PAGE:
Lite Conveyor in Electrical Engineering Lab

Lite Series conveyors are being used in a college electrical engineering lab, as part of a PLC/LabView training system (as shown below). The student’ programming goal is to perform the following sequence:  First, the main tank on the far left is to fill the other two tanks (Tank 1 and Tank 2 respectively, in purple). Then the conveyor must move a cup to Tank 1, stop it beneath the nozzle, and where 1″ of fluid is then dispensed into it. Then, the cup is to move to Tank 2, and stop under the nozzle. Fluid in Tank 2 must first be heated to 80°F before 1″ of warmed fluid is dispensed into to the cup. This is controlled by either the Allen Bradley PLC or the National Instruments DAQ, depending on if it is a PLC class or LabView class.

Lite Series conveyor use in Electrical Engeering Lab trainer

Lite Series Conveyor Used in Electrical Engineering Lab Trainer

RTA and LP Surge for bottle sort & coding – video

From product assembly to visual inspection to container laser coding, a combination of LP Series conveyor and RTA set up with surge function, allow this lab to automate the most time-consuming section of its process.

Money Saving “Gizmo” uses Ingenuity & 6 LP Conveyors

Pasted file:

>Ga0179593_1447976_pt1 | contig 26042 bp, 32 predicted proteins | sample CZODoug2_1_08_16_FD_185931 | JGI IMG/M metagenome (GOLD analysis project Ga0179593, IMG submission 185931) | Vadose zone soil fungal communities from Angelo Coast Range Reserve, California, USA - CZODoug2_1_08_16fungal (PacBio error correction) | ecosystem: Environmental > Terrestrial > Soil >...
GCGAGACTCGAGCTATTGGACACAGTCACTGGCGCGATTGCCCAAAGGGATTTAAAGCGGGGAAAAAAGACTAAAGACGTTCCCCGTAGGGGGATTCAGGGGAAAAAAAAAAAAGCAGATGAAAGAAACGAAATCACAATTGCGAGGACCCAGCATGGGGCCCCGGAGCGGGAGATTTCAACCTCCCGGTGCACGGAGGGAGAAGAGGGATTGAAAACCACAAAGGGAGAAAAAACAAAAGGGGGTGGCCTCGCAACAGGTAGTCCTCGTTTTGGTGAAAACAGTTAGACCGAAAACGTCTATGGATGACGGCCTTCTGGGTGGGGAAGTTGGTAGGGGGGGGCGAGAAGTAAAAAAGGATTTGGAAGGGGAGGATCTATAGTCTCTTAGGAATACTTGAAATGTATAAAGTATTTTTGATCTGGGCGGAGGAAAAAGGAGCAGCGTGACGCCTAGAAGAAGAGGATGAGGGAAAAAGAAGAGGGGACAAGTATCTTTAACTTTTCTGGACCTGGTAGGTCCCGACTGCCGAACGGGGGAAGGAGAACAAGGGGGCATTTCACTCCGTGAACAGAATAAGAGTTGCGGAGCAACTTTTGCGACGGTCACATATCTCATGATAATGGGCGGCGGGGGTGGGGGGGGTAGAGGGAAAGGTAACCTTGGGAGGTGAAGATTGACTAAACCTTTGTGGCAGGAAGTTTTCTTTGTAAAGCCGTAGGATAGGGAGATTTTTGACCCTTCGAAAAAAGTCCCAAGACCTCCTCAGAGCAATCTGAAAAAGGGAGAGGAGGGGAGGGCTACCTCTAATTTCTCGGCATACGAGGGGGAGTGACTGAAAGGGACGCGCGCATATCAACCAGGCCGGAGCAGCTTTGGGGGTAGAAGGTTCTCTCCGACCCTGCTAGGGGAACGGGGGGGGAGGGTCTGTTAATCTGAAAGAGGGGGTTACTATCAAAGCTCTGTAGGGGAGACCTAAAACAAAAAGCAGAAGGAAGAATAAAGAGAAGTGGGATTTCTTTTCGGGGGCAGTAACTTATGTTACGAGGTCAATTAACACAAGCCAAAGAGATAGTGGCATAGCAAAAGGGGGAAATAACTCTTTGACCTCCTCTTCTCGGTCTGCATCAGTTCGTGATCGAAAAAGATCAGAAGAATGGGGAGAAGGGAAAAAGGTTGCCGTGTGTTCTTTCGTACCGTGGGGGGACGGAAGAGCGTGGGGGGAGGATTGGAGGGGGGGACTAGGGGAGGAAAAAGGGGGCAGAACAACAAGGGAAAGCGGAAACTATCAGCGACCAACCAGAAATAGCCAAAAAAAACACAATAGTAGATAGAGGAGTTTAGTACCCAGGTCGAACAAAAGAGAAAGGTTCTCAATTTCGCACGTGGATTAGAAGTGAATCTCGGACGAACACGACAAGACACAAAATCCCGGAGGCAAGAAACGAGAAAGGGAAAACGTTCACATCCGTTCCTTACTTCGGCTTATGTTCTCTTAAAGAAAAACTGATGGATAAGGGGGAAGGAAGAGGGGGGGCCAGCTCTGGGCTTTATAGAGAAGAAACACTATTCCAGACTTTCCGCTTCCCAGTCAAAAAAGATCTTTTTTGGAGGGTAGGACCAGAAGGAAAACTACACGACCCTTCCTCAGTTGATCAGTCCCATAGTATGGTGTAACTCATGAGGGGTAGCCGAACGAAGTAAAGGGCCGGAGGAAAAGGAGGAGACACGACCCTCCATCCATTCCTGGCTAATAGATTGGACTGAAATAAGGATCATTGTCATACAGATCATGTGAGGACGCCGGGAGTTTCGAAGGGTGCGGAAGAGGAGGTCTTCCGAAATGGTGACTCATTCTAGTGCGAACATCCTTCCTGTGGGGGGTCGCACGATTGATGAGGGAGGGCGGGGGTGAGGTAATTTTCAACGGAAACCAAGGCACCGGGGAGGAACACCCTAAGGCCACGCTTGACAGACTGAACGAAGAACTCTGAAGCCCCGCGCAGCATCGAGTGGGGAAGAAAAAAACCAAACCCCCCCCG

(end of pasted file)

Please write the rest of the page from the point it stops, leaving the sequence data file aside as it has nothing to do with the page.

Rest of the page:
In a custom quality-control system nicknamed “Gizmo,” developed by Post-Logix, six LP Series conveyors help guide cabinet doors though a bar-code reader. The reader scans each cabinet’s UV bar-code to gather dimensional details, product details and quality conformance. By March 2017, Gizmo had so far scanned 150,000 doors. Already, it has helped the cabinetry company to save millions of dollars in scrap, to speed up QC and to reduce labor time and human error in processing.

LP Series Conveyors Used in Money-Saving Gizmo

LP Series Conveyors Used in Money-Saving Gizmo

Read more details about the application on the Post-Logix’s Facebook page.

Auto Parts Get Hosed, with Specially-Cleated LP Series Conveyor

This automotive parts manufacturer need a faster, automated way to get these tubes into and out of the washing station, through tight available space, without parts rolling off into machinery. Solution: Join the discharge section of the machining cell to the washing station via a 2-inch wide LP Series Mini-Mover conveyor equipped with two longitudinal cleats, with the cleats spaced to exactly to cradle each part along for the ride. Once washed, each part is conveyed and unloaded to the collection station for inspection.